Wednesday, May 27, 2009

Hawking My Wares

May 8, 2009

Well, the day finally arrived. I fought back the urge to skip the Continental Craft Show, and instead loaded up my van, picked up a wagon from a friends and drove to the Reservations Center. The first thing that struck me when I arrived was how small my table was. I didn't have a ton of stuff to sell, but I definitely had more than would fit on my table. So lesson number one of this experience: Find out how big your space is. Luckily my friend Becky was also coming to sell things (Becky is the real reason I didn't chicken out!), and she didn't need her whole table. So we set up next to each other and I put things on part of her table. What didn't fit ended up under the table, which in the end worked out fine.

So the big question is was the craft show successful? The answer is yes and no.

If you go by sales, the craft show was kind of a bust. I sold 4 items.

One banana holder

My mosiac stepping stone

My Texas Stepping Stone display
(which was sold to woman who planned to auction it off at a Houston Livestock Show and Rodeo Auction thanks to the generosity of my friend who it actually already had been sold to)
And a small Texas Stepping stone

However, if you view the craft show as a learning experience, it was very successful. I learned several important things. First of all, I learned that the best things to sell at employee craft shows are food items. These people come down for lunch and want to eat. The two food tables were busy all day long. I had lots of comments about how great my stuff was, but no one was ready to buy. Not surprising considering the economy and how little job security we have right now (layoffs were announced less than a week after this show). But I think if I had been at a real craft show where people had come prepared to spend money on things I would have sold a lot.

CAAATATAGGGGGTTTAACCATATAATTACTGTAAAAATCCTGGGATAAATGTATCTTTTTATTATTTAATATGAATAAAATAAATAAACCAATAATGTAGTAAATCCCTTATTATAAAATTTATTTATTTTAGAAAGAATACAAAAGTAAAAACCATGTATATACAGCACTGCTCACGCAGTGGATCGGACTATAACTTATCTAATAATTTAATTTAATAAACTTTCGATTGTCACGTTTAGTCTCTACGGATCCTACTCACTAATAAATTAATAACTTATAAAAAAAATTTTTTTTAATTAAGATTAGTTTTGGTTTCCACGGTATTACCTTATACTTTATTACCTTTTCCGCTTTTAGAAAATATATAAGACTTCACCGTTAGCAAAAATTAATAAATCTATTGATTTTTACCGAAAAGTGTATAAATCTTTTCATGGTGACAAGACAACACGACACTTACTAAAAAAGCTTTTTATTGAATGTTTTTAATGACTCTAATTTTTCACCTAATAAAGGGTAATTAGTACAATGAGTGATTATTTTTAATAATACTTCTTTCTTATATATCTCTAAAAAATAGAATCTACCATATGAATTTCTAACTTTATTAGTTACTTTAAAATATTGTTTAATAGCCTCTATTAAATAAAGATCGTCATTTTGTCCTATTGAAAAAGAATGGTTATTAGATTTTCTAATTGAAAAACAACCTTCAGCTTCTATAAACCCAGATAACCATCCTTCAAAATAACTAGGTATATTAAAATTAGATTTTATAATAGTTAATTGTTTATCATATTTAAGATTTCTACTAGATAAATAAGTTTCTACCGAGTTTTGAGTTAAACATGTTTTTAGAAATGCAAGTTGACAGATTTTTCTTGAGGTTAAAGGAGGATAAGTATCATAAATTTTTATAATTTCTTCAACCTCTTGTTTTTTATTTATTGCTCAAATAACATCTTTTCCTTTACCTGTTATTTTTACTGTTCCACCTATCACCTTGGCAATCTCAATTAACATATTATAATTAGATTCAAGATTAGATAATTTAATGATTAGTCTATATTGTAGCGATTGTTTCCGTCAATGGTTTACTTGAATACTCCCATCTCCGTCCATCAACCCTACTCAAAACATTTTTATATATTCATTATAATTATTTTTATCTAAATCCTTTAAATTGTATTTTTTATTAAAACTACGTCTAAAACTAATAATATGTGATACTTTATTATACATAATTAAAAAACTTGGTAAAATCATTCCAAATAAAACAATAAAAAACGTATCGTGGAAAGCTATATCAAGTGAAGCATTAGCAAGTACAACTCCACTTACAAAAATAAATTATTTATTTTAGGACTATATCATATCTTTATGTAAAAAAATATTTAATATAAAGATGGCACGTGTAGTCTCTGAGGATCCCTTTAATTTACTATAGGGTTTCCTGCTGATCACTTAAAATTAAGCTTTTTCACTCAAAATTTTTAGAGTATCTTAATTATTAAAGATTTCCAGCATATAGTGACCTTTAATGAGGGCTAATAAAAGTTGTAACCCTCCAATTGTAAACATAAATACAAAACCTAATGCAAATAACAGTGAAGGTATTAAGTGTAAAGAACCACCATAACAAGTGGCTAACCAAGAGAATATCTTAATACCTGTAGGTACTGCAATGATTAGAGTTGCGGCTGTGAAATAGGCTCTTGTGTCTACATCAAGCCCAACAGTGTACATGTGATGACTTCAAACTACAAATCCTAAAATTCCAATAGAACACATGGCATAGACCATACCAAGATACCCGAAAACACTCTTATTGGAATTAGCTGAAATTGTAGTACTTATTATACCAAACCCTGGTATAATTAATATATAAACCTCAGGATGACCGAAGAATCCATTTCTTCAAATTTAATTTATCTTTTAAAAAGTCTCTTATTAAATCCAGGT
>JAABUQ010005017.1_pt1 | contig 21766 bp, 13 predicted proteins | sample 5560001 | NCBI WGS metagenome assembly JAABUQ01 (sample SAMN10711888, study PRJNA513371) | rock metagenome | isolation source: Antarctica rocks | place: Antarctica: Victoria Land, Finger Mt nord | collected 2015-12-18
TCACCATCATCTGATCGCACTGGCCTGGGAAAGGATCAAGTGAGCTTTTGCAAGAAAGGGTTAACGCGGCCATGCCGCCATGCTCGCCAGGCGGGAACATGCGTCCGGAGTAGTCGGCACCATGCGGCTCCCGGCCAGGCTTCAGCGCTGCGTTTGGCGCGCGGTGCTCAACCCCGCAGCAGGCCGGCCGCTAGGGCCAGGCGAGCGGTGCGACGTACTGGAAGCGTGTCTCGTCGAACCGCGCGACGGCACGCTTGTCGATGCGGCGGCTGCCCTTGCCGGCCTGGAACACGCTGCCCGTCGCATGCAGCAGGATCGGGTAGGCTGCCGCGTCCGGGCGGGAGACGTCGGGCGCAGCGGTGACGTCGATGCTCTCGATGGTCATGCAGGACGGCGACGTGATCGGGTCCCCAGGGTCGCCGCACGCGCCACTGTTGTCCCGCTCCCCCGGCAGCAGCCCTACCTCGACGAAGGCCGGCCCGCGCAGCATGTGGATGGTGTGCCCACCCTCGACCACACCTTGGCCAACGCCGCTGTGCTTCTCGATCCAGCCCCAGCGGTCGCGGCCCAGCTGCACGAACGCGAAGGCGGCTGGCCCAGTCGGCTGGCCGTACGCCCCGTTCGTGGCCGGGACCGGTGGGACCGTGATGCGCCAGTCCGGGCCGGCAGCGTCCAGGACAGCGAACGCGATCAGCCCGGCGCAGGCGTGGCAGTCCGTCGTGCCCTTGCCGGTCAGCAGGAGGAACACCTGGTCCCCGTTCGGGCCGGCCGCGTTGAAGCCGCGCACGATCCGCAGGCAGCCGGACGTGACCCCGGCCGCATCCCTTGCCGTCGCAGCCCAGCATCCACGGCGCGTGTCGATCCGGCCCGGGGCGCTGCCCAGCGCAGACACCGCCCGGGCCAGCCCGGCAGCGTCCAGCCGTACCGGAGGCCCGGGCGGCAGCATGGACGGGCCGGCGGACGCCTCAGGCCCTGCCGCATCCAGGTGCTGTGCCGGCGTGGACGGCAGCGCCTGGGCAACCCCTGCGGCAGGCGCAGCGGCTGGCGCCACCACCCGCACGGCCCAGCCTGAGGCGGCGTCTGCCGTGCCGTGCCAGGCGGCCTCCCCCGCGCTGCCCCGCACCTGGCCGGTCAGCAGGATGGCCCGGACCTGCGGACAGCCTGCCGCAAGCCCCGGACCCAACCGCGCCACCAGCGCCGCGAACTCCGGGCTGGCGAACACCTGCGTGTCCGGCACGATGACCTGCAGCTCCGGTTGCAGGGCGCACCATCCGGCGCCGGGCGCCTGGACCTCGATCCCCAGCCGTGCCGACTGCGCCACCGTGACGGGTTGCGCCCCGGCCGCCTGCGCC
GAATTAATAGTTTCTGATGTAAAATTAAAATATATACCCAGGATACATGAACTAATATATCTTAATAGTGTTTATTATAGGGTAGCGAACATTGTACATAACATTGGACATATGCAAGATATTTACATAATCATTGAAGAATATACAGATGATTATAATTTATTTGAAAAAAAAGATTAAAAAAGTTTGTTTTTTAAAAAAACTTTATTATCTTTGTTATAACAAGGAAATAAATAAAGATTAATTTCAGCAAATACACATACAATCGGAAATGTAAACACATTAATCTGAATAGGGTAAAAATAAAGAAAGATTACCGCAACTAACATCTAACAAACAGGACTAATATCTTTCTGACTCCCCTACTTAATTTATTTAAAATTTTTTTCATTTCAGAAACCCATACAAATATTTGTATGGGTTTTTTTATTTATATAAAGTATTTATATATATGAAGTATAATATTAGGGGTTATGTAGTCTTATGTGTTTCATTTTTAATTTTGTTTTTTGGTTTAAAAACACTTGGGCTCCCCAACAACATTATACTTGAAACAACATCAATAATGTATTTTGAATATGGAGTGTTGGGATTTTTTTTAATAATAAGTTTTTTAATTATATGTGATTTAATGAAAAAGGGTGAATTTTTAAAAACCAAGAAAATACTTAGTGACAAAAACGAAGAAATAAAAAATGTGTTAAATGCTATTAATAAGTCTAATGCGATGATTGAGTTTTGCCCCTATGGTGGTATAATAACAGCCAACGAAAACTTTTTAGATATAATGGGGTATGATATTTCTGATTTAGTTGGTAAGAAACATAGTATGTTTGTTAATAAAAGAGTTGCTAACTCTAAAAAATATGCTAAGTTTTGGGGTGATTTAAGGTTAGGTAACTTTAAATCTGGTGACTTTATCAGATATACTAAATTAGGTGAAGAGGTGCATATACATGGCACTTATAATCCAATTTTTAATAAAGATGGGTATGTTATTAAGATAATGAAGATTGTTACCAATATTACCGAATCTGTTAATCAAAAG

The second thing I learned is that I really need to sit down and figure out firm prices on everything. I had thought about pricing for most things, but not everything. And when people would ask how much something was, my brain went on auto pilot at times and I ended up quoting prices too low. In fact, I sold my mosaic stone for less than I probably should have. But the woman who bought it got a bargain, and I learned a good lesson so it's all good!

I know there are other lessons I learned, but I can't remember them. How great is that? Anyway, although I didn't make much money this experience did peak my interest enough that I will most likely do a real show in the near future. But I am going to start early making items--and I'm going to focus on mosaic stepping stones--and make a lot of them. If I do that, I think it will be a much more enjoyable and profitable experience.

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